A Question & Answer Session with Eric Ellis

Wright State President David Hopkins, right, meets in his office with Eric Ellis, president of Integrity Development Corp. Ellis's company is helping Wright State conduct a cultural assessment designed to strengthen the university's diversity initiatives.

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Wright State works with distinguished alumnus Eric Ellis to strengthen diversity initiative

To help Wright State University strengthen its diversity initiatives, the university has hired Integrity Development, a West Chester, Ohio-based consulting firm whose president and CEO is Eric Ellis. Ellis attended Wright State and was on the basketball team that won the NCAA Division II championship in 1983. His father, Duke Ellis, was an assistant dean at Wright State. The Duke E. Ellis Human Development Institute, a clinical training site for Wright State School of Professional Psychology students and faculty, was named after him.

Ellis graduated with a business degree in 1984 and earned his master’s degree in planning from the University of Cincinnati in 1986. After working for the University of Cincinnati for several years, Ellis left to become managing director of Inroads, a career-development organization for talented minorities. In 1991, he founded Integrity Development Corp., a management consulting firm that specializes in diversity and inclusion initiatives. The company has worked with major corporations such as Honda and Toyota as well as government agencies and educational institutions.


How would you describe the work your firm is doing at Wright State?

“We are making a comprehensive effort to improve Wright State’s ability to celebrate the diversity of its students, faculty, staff, and community. We seek to assist Wright State in creating an environment that is achieving measurable results as it relates to diversity and inclusion. President David R. Hopkins has been clear that he wants to strengthen Wright State’s ability to be viewed as welcoming to all. The ultimate goal is to prepare students with the skills necessary to succeed in a global marketplace. Their success will depend in part on their ability to embrace diverse people and points of view.”

“This work could be described as a university-wide initiative, sponsored by the president, led internally by Dr. Gary Leroy (Vice President of Multicultural Affairs and Community Engagement), and supported professionally by our firm, Integrity Development. Our work seeks to assist Wright State in taking an objective look at itself with respect to diversity and inclusion. It’s important to celebrate many of the successes that have been achieved, while striving for continuous improvement.”

What can the Wright State community expect to see over the next few months?

“Our work quite simply will take place in three phases.”

“Phase I is the assessment of current conditions. We have spent several months studying what Wright State has done regarding diversity in the past as well as currently. This phase will culminate in the campus-wide Cultural Assessment, which begins on Sept. 27 for all students, faculty, and staff.”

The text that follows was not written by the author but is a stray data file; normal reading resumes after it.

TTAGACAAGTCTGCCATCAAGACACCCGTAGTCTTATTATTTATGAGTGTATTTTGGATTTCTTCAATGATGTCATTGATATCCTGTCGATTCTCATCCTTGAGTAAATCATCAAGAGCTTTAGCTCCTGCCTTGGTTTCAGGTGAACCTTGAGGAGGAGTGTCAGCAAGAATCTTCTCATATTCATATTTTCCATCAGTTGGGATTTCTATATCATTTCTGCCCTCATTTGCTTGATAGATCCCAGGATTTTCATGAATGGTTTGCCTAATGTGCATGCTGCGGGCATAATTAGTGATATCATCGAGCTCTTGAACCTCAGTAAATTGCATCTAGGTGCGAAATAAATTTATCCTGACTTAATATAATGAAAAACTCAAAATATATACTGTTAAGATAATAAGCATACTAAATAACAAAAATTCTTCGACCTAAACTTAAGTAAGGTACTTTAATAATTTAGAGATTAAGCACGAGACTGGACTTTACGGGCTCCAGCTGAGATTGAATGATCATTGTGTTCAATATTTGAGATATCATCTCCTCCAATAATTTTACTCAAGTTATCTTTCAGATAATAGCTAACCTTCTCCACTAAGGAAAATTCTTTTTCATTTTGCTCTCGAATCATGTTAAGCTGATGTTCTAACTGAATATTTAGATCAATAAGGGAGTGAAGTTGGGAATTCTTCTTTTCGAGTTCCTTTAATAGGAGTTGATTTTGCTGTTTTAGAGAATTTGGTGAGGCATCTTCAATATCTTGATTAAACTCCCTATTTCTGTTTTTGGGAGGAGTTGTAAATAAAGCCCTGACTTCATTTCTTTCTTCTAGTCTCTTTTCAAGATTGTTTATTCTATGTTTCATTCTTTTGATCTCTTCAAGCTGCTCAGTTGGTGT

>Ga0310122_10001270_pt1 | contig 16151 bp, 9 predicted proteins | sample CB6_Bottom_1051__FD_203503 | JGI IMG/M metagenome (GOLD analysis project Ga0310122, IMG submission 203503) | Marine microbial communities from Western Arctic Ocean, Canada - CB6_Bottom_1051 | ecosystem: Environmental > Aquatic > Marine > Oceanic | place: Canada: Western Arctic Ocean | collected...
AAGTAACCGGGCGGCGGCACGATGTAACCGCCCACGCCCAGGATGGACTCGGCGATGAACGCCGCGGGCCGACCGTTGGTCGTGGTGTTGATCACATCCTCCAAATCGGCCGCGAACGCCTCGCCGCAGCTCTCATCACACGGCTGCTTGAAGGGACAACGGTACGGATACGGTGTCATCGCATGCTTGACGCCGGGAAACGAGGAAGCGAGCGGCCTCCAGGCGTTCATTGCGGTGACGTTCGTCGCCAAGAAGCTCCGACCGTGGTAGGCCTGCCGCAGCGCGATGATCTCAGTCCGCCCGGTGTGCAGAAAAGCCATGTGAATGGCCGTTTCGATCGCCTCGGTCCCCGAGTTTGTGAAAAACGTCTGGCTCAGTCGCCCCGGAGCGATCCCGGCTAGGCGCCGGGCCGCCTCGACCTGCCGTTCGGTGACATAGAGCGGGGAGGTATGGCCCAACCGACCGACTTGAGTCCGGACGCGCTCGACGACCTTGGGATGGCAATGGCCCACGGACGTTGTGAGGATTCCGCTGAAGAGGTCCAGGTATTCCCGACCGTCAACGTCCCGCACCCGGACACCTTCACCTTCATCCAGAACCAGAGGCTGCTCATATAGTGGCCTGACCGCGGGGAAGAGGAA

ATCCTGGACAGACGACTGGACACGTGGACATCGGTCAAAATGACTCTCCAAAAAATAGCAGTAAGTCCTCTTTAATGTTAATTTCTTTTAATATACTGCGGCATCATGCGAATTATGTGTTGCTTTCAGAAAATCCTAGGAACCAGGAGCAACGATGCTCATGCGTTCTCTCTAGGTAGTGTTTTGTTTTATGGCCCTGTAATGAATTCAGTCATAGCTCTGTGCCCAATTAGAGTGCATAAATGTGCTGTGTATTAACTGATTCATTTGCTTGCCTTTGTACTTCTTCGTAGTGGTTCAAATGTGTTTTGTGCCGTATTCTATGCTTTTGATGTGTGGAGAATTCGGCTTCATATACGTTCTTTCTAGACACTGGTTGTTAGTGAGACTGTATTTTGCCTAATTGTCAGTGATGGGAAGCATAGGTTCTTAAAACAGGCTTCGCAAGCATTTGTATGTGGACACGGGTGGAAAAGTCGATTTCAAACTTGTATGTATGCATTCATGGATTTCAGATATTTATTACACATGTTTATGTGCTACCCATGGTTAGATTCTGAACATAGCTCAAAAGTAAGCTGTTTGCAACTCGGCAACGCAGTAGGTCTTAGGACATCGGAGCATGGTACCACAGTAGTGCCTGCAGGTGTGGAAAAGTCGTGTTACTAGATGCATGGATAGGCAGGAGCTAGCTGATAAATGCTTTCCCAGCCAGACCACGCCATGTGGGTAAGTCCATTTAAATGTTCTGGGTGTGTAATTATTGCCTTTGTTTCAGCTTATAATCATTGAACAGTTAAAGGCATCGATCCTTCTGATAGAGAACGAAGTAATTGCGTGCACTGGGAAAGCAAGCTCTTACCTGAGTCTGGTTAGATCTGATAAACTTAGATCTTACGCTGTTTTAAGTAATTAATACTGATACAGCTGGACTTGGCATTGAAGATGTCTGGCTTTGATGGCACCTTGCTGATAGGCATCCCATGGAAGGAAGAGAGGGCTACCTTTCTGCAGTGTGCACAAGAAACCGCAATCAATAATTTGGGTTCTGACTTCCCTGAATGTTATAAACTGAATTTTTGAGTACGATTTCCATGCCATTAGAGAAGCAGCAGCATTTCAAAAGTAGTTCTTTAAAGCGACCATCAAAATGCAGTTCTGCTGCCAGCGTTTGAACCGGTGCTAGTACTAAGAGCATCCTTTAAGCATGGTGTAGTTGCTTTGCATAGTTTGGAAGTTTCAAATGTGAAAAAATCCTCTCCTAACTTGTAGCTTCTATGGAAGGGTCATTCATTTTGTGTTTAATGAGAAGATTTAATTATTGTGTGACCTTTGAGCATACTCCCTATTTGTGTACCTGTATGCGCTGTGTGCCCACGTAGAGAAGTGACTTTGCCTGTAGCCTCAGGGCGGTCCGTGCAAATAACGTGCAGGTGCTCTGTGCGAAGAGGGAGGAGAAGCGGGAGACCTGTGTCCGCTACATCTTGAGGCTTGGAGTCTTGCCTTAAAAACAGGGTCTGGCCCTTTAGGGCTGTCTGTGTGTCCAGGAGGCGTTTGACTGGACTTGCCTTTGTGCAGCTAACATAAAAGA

“Phase II is studying Wright State’s Centers of Excellence and establishing a measurable strategic plan. This phase will allow our team, along with a diverse cross-section of the Wright State community, to identify, visit and learn from institutions that are creating centers of excellence regarding diversity and inclusion. We will then identify best practices and refine Wright State’s vision for diversity and inclusion, along with establishing a strategic plan that will seek to close the gaps in measurable ways between where Wright State is today and where it ultimately wants to be.”

“Phase III is implementing the plan, strengthening diversity and inclusion competency, and measuring results. This is an ongoing process that will place Wright State in an elite group of universities that are committed to providing the very best learning environment for all students while preparing them to succeed in the most important aspect of any job or career—working effectively with diverse people and points of view.”

How would you describe the campus-wide cultural assessment?

“It is an opportunity for the Wright State community to share its perspective regarding diversity and inclusion. We are asking some very straightforward questions about the quality of the university environment. We want to know if people feel valued and respected. We want to know how they view themselves and others. We will then analyze their feedback for key insights to incorporate into our strategic plan. The assessment is a way of ensuring that this initiative is inclusive of input from everyone, not just a select few.”

How would you describe diversity?

“We believe diversity is defined as the individual and group differences that make each of us unique. We believe that diversity is broad. We believe that connecting with others who are different from us, though not natural for many, is beneficial to all.”

Any final thoughts?

“Diversity is ultimately about everyone. At the end of the day, we are people. This world is a better place if we learn to live together in harmony and understanding. Our work is a journey, one that is open to the input of anyone who wants to see Wright State succeed in achieving its mission. President Hopkins, Dr. Leroy, and our firm all aligned in our commitment to make this process open and transparent for all who are interested.”

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